Depending on the week, the Kings are either an upstart or the same fledgling franchise that hasn’t made the playoffs since Barack Obama was still a senator.
After an Inauguration Day loss to the Clippers, Sacramento was a disheartening 5–10. Then the team quickly reeled off seven wins in eight games, including victories over the Nuggets and Celtics. And now, headed into the last 10 days of February, the Kings are losers of four in a row, stuck at 12–16 and three games back of the No. 8 seed in the West.
The one constant during this time has been the play of fourth-year point guard De’Aaron Fox, who has made an All-Star case in a loaded conference by continuing his year-over-year improvement since being selected with the No. 5 pick in 2017.
“A lot of times it could just be minor things,” Fox told Sports Illustrated of the recent struggles. “Our attention to detail has to be sharper. Those little things can stack up. When we were playing well, our attention was great, and that’s what we have to get back to.”
Despite the rollercoaster ride, Fox has certainly been earning his own attention due to his impactful performance. SI recently caught up with Fox to discuss Sacramento’s up-and-down season, the growing respect for him around the league and more.
SI: You mentioned on Zach Lowe’s podcast how in college, you really wanted an opportunity to prove yourself against the other point guards in your class. Do you still feel that way as a pro? Do you still feel like you have something to prove against the Stephs or Russes?
Fox: I’m not really looking at specifics, because playing this position, no, you don’t have a night off at all. So you go into every game kind of thinking the same thing. Obviously, you know, the guys play extremely different. But you’re going into every game like, you know you have to prove yourself, that you belong in this league and that you can compete at a high level every night. Because, like I said, me being a guy that actually guards the other guard, there’s no night off.
SI: Something else you mentioned was you’re noticing how teams are starting to respect your shot more, and switching coverages on you. When you think back to your rookie year, do you get a sense that teams are starting to respect you more on offense?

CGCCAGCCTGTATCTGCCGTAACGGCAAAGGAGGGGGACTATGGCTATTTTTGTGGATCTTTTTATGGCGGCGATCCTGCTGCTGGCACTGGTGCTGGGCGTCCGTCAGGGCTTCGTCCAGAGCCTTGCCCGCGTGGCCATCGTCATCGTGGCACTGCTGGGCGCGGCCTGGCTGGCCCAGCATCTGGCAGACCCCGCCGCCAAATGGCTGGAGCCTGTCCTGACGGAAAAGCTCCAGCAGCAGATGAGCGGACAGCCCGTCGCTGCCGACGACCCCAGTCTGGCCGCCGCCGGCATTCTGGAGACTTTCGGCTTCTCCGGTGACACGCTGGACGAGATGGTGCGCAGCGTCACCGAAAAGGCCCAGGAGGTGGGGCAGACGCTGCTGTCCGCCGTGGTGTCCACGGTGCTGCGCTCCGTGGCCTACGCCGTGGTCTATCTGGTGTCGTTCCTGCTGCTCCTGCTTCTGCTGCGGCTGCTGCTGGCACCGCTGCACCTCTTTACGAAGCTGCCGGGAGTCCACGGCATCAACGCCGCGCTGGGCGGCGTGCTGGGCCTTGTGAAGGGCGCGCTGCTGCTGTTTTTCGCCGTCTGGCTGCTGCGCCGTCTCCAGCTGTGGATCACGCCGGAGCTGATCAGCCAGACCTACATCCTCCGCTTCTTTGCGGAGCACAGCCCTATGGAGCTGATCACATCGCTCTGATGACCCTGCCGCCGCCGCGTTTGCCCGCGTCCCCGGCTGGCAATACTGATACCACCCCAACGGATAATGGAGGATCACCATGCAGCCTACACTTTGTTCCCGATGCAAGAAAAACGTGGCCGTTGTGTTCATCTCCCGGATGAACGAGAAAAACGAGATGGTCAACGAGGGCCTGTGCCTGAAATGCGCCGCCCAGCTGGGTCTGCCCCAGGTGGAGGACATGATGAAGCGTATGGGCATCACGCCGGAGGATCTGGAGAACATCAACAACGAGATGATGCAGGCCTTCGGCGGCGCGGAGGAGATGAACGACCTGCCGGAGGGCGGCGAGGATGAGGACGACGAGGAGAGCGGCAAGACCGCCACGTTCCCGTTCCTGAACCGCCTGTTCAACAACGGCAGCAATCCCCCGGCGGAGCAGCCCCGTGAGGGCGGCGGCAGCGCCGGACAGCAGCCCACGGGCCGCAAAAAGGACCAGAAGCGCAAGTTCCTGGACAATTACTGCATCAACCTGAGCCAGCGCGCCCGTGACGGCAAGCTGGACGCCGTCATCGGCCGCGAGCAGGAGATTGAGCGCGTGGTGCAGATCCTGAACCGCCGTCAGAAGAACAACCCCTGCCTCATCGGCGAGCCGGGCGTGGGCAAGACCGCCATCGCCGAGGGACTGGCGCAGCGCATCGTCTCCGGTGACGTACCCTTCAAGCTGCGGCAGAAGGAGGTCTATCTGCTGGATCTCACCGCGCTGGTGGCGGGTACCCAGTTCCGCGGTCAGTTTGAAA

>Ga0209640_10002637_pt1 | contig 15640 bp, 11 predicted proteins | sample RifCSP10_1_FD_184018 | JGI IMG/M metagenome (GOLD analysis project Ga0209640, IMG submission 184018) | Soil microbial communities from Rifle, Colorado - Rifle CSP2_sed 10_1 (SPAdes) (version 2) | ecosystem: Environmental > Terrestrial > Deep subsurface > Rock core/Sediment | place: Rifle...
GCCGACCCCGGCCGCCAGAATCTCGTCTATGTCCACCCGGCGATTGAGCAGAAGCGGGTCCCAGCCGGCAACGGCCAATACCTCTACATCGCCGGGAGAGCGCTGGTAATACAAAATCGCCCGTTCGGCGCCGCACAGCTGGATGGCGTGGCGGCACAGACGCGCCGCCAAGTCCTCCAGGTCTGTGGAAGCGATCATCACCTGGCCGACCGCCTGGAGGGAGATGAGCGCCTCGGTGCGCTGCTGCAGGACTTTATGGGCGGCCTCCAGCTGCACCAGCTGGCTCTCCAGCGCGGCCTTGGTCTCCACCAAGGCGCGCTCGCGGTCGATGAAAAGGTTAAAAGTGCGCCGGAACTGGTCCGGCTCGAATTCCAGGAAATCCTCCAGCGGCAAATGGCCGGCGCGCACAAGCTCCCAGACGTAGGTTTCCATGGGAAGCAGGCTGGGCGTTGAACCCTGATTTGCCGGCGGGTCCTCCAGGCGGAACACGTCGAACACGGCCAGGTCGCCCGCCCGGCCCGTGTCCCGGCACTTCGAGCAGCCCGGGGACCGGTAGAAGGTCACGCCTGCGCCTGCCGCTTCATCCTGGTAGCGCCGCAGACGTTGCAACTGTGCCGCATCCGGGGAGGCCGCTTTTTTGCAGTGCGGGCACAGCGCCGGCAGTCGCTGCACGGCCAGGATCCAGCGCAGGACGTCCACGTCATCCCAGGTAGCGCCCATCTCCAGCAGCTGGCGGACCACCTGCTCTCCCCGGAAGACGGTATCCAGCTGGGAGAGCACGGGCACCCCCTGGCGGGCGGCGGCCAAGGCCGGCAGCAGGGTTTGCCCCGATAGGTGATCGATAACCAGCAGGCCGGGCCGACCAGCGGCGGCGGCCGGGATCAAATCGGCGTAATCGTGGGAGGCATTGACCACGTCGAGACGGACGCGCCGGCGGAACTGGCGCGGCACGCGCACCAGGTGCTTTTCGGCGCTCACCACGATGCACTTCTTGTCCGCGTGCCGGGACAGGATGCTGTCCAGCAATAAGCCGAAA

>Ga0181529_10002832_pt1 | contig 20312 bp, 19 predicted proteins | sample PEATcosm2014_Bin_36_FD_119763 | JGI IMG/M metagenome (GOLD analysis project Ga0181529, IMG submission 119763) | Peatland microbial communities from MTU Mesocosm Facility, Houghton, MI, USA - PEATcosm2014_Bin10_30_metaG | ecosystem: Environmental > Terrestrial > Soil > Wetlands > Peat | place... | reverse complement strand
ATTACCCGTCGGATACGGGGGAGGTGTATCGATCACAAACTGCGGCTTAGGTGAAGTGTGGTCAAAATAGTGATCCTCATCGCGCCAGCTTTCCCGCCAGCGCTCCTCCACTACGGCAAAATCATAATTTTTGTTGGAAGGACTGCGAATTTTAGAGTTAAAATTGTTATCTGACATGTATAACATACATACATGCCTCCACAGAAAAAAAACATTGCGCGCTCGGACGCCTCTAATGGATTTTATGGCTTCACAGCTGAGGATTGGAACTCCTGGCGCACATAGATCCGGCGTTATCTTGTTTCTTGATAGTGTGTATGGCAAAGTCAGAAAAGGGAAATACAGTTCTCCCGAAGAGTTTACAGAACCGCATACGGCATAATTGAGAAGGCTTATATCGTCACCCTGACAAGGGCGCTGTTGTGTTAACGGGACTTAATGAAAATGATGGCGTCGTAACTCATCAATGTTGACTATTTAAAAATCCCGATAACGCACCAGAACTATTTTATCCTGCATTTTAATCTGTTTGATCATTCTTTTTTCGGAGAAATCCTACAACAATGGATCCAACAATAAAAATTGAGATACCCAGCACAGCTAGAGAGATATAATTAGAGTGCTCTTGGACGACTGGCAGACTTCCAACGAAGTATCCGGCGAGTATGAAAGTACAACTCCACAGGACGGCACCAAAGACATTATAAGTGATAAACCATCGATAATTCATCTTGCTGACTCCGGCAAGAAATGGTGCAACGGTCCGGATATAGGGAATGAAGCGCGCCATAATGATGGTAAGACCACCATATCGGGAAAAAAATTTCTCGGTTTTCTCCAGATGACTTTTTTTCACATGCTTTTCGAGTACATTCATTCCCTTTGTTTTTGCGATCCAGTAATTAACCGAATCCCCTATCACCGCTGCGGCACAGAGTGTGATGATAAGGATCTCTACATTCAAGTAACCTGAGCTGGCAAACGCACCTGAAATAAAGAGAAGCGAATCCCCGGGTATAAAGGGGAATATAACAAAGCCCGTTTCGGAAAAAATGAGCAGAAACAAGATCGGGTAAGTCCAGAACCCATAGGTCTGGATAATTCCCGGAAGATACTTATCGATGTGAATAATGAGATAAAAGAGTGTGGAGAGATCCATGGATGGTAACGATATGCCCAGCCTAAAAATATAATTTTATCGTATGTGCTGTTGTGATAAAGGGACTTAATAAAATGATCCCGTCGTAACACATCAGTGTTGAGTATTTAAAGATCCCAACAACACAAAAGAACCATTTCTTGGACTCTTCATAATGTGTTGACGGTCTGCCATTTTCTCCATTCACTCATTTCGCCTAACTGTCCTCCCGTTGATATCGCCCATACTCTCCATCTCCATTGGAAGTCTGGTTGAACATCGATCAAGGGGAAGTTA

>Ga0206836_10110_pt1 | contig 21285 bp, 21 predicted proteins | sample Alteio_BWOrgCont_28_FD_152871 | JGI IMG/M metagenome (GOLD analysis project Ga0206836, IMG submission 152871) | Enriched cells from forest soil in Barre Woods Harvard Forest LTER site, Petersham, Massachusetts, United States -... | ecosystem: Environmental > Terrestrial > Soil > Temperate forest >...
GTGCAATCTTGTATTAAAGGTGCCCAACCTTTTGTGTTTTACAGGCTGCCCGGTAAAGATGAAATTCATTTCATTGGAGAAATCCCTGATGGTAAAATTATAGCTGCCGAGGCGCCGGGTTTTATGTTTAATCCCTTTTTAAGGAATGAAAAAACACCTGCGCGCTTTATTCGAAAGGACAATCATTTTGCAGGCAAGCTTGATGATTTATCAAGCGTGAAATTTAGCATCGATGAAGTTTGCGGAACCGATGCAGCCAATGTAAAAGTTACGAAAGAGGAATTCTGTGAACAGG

Fox: Yeah, for sure. I mean, a lot of times now, I’m probably drawing another defender or, you know, seeing that guys will now load up my side of the floor when I have the ball. I definitely think that teams are respecting the offensive game a little bit more. I think that helps me bring my facilitating game up. I know at all times I have three guys’ attention on me. And I'm able to get somebody on my team an open shot.
SI: Does that give you any satisfaction on a personal level that you’re getting more respect? Or does it not really register with you?
Fox: Not necessarily, I wouldn’t say that it’s a satisfaction. It’s a compliment to the type of player you are but at the end of the day I’m moreso focused on winning and trying to impact the game.
SI: People like me are sometimes left scratching our heads at the decisions the Kings have made the last few years. What’s been the most frustrating part for you trying to break through to become a winner? What’s been the biggest hurdle?
Fox: I think it's been inconsistency, I would say on my part, and part of what we as a team have done. There are times when we show we’re good, and times we kind of go downhill, like the stretch that we're at right now in the season. And obviously being in the West, that doesn't help you at all. So just how kind of inconsistent we've been throughout my years here.
SI: A week ago you guys were a really hot team, now you’ve had a couple tough losses. Can you point to something that feels different, or is it the nature of the league?
Fox: It’s definitely the nature of the league, but I feel like we’ve fallen into that way, way too much. Sometimes we are losing three or four games, it’s like we don’t look good at all as a team. That’s kind of where I stand on it. Sometimes shots are going in or the other team is making everything, but as a team, we just didn’t look the same way we did the previous eight games.
SI: What would it mean for you personally to be the guy that helped lead this team back into the playoffs?
Fox: It would mean the world, it would be great. To be able to bring a team that hasn’t been there for almost two decades back to the playoffs. That’s a personal goal of mine, and then to be a contender. It takes time and it takes some steps to get there, but I don’t think it’s very far-fetched for us to do that.
SI: Do you have guys in the league you feel like you have to measure yourself against? Are there guys you feel like you’re trying to approach impact wise?
Fox: I wouldn’t say I’m chasing anybody. But what you see of the star guards night in and night out, when I talked about being consistent, it’s being able to do that type of stuff every night and put your team in the best position to win. That’s what the elite players in this league are able to do for 82 games. They show up and they’re ready to perform every night.
SI: With that being said, what would the recognition of being an All-Star mean to you? Is that a way of saying you belong in that elite class?
Fox: I think it's definitely a confidence booster. You know, I don't think you take too much out of it. But for me, it's like, if you're able to win, if your team is able to be on top a lot, then a lot of those individual things just become normal. So if we’re winning, then I know that I'm putting in the right work and I'm doing what I’m needed to do. If we’re winning, being an All-Star or All-NBA just comes.
The way I look at it is if we’re winning, then people will have no choice but to talk about us. If we’re playing well, then everything speaks for itself.